Fritz Künkel

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Fritz Künkel (September 6, 1889 – April 1, 1956) was known both as a German psychiatrist and an American psychologist. He might best be understood as a social scientist who sought to integrate psychology (especially the work of Freud, Adler and Jung), sociology and religion into a unified theory of human being. He consolidated these insights into a theory of character development and finally into his "We-Psychology".


The following material comes from the brief life written by John A. Sanford with the assistance of Kunkel's two sons.[1]

Kunkel was born the seventh of eight siblings, on a wealthy estate in Brandenburg (now Poland), on September 6, 1889. His early life was characterized as carefree, imaginative, active and social. While pursuing a variety of interests, he did manage to study medicine, receiving his medical degree “a few days after the beginning of the First World War” (1984, p. 1). At the Battle of Verdun, working as a battalion surgeon, he received a shrapnel wound that led to the loss of his left arm.

Around 1919-1920, Kunkel moved to Vienna, where he became associated with Alfred Adler. In 1924, he began to practice Adlerian psychotherapy in Berlin. Over the next 10 to 15 years he built on his Adlerian foundations, publishing a dozen books and founding his unique school of "We-Psychology".

In 1920 he married Ruth Löwengard, who became his colleague and co-founder of the Adler Institute in Berlin. They had three children. After the death of Ruth in January 1932, he married Elizabeth Jensen, and they had two more children.

When Hitler came to power, Kunkel became increasingly disturbed by the restrictions being placed on psychotherapy, and he planned to immigrate to the USA with his family. He accepted an invitation by the Quakers to give a lecture tour in the United States in 1936, and again in 1939. When the war broke out in September 1939, he could not come back to Germany to pick up his family.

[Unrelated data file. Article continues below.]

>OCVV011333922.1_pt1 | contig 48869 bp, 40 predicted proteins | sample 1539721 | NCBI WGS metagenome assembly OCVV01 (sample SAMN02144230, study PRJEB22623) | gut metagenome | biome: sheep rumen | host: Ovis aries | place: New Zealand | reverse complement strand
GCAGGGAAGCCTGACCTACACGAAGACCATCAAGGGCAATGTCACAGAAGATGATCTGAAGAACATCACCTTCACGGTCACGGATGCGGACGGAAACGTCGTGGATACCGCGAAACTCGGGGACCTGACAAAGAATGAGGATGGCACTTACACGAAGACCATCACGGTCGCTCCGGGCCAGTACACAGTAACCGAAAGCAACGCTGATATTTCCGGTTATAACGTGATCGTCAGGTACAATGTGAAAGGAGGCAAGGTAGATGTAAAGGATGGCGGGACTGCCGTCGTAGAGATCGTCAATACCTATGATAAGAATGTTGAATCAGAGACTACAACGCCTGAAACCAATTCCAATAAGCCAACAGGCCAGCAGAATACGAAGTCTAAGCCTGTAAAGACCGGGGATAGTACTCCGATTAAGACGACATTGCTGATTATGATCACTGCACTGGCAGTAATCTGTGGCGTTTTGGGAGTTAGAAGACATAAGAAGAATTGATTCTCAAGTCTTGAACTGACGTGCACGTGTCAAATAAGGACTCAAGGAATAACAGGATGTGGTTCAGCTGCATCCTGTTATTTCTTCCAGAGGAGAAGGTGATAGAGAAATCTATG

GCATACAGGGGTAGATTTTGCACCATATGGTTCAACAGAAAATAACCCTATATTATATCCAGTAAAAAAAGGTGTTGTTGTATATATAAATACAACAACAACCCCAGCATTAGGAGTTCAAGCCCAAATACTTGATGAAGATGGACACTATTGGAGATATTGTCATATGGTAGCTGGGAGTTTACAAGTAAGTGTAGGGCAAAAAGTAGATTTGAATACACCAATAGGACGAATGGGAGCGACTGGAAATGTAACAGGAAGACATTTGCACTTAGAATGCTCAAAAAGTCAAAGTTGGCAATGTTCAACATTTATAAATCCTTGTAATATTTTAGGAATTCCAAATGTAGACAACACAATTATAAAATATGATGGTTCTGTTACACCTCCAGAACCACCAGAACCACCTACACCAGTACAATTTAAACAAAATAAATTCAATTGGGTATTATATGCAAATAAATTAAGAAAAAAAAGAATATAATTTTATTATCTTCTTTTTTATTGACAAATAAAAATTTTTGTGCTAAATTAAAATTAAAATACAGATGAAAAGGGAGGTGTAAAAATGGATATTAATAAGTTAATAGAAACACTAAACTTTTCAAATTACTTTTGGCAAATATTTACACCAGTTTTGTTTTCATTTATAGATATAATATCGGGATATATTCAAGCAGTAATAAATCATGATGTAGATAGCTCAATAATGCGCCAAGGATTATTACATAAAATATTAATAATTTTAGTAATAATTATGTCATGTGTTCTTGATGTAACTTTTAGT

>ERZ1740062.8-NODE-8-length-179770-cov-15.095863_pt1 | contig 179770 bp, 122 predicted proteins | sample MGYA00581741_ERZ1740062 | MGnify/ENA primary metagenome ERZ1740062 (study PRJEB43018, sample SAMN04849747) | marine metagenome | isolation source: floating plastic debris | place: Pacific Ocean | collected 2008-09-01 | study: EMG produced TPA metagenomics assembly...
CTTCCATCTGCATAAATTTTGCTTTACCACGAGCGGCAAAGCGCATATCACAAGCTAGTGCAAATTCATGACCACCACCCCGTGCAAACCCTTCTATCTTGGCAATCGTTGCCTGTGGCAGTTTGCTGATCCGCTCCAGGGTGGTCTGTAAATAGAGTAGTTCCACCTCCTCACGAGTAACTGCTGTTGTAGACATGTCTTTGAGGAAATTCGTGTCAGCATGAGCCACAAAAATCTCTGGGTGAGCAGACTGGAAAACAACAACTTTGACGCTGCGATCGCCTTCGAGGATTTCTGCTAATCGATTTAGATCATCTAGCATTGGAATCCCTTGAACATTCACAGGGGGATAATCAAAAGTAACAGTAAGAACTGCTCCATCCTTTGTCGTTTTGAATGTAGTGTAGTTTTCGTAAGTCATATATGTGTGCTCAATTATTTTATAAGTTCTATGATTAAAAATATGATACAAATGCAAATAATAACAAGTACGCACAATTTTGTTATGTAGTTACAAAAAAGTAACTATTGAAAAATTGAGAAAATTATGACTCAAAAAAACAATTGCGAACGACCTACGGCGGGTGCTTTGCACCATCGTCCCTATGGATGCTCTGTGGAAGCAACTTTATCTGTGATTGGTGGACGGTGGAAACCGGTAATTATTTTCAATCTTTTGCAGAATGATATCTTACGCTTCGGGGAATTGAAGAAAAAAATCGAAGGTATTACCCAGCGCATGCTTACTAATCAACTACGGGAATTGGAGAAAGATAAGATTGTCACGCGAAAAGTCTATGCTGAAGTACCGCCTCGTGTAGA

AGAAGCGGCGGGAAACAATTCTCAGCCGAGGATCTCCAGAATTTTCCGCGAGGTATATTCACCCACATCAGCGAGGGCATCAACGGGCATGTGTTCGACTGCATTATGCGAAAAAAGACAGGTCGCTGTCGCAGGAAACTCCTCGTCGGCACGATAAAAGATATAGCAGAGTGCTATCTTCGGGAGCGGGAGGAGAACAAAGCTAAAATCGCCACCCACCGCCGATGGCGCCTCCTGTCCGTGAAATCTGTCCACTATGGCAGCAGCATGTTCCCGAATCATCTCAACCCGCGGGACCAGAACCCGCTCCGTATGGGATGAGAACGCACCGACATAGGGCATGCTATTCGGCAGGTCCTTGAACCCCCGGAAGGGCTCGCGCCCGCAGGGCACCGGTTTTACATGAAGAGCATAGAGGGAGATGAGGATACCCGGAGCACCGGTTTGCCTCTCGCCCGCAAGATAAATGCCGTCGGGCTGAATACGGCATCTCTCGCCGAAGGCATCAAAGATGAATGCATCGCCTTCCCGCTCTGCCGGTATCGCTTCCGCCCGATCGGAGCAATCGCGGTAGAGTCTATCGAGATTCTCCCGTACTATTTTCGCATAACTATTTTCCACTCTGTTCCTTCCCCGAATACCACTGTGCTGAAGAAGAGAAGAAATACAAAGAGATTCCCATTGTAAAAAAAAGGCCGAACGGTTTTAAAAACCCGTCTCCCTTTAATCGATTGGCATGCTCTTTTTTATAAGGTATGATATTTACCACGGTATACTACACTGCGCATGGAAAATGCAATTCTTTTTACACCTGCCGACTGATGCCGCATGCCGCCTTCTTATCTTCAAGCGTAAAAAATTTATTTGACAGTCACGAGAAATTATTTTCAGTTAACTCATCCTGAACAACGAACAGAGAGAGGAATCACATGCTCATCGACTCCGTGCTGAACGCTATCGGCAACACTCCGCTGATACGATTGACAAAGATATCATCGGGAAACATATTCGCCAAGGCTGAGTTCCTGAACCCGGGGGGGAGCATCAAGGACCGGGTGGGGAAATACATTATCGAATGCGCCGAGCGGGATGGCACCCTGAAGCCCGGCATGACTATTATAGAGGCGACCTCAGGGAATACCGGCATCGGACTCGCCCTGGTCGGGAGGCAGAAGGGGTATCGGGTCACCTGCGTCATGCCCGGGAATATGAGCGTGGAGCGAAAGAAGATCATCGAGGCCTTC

The oldest son came to the States in 1938, after having attended the Quaker school in Eerde, the Netherlands, and his two siblings, also Eerde students, followed after the war. Elizabeth and her two boys joined her husband in December 1947. Kunkel continued to develop the We-Psychology and his religious psychology, while leading an active life of writing, lecturing, and psychotherapy, until his death on Easter Sunday 1956.

Literary works[edit]

  • unknown year: Psychologie van het ongeloof (Dutch Translation)
  • 1927 Die Grundbegriffe der Individualpsychologie (with Ruth Kunkel). Opvoeding tot persoonlijkheid (Dutch Translation)
  • 1928 Die Arbeit am Character. God helps those. Karaktervorming door zelfopvoeding (Dutch Translation)
  • 1929 Arbeit am Charakter
  • 1929-1935 Angewandte Charakterkunde, 6 vols.
  • 1929 Part 1 from Angewandte Charakterkunde Einführung in die Characterkunde. Introduction a la characterologia. Inleiding tot de dialectische karakterkunde (Dutch Translation). Let's be normal.
  • 1929 Der kritische Punkt in der Charakterkunde.
  • 1929 Das Dumme Kind. Het domme kind (Dutch Translation)
  • 1929 Vitale Dialektik. Levend denken (Dutch Translation)
  • 1930 Jugendcharakterkunde. What It Means To Grow Up. Karakterkunde van de jeugd (Dutch Translation)
  • 1931 Grundzüge der Politischen Charakterkunde. Individu en gemeenschap (Dutch Translation)
  • 1931 Eine Angstneurose und Ihre Behandlung. Genezing van angst (Dutch Translation)
  • 1931 Part 2 Charakter, Wachstum und Erziehung. Karakter, groei en opvoeding (Dutch Translation). Character, Growth, and Education.
  • 1932 Krisenbriefe. Crisisbrieven (Dutch Translation)
  • 1932 Part 3 Charakter, Liebe und Ehe. Karakter, liefde en huwelijk (Dutch Translation)
  • 1933 Part 4 Charakter, Einzelmensch und Gruppe. Groepskarakterkunde (Dutch Translation)
  • 1934 Part 5 Charakter, Leiden und Heilung. Karakter, ziekte en genezing (Dutch Translation)
  • 1935 Part 6 Charakter, Krisis und Weltanschauung, 2e bearbeitung von Vitale Dialektiek.
  • 1935 Grundzüge der praktischen Seelenheilkunde. Conquer Yourself.
  • 1936 Die Erziehung Deiner Kinder (with Elizabeth Kunkel).
  • 1939 Das Wir.
  • 1940 How Character Develops (with Roy Dickerson).
  • 1943 Ringen um Reife. In Search of Maturity.
  • 1946 What Do You Advise? (with Ruth Gardner).
  • 1947 Creation Continues. Die Schöpfung geht weiter (German translation). De Schepping voltrekt zich (Dutch translation by Rob de Visser, published in December 2014)
  • 1947 My Dear Ego.


  1. ^ Kunkel, Fritz. (1984). Fritz Kunkel: Selected Writings. John A. Sanford ed., intro., & commentary. NJ: Paulist.

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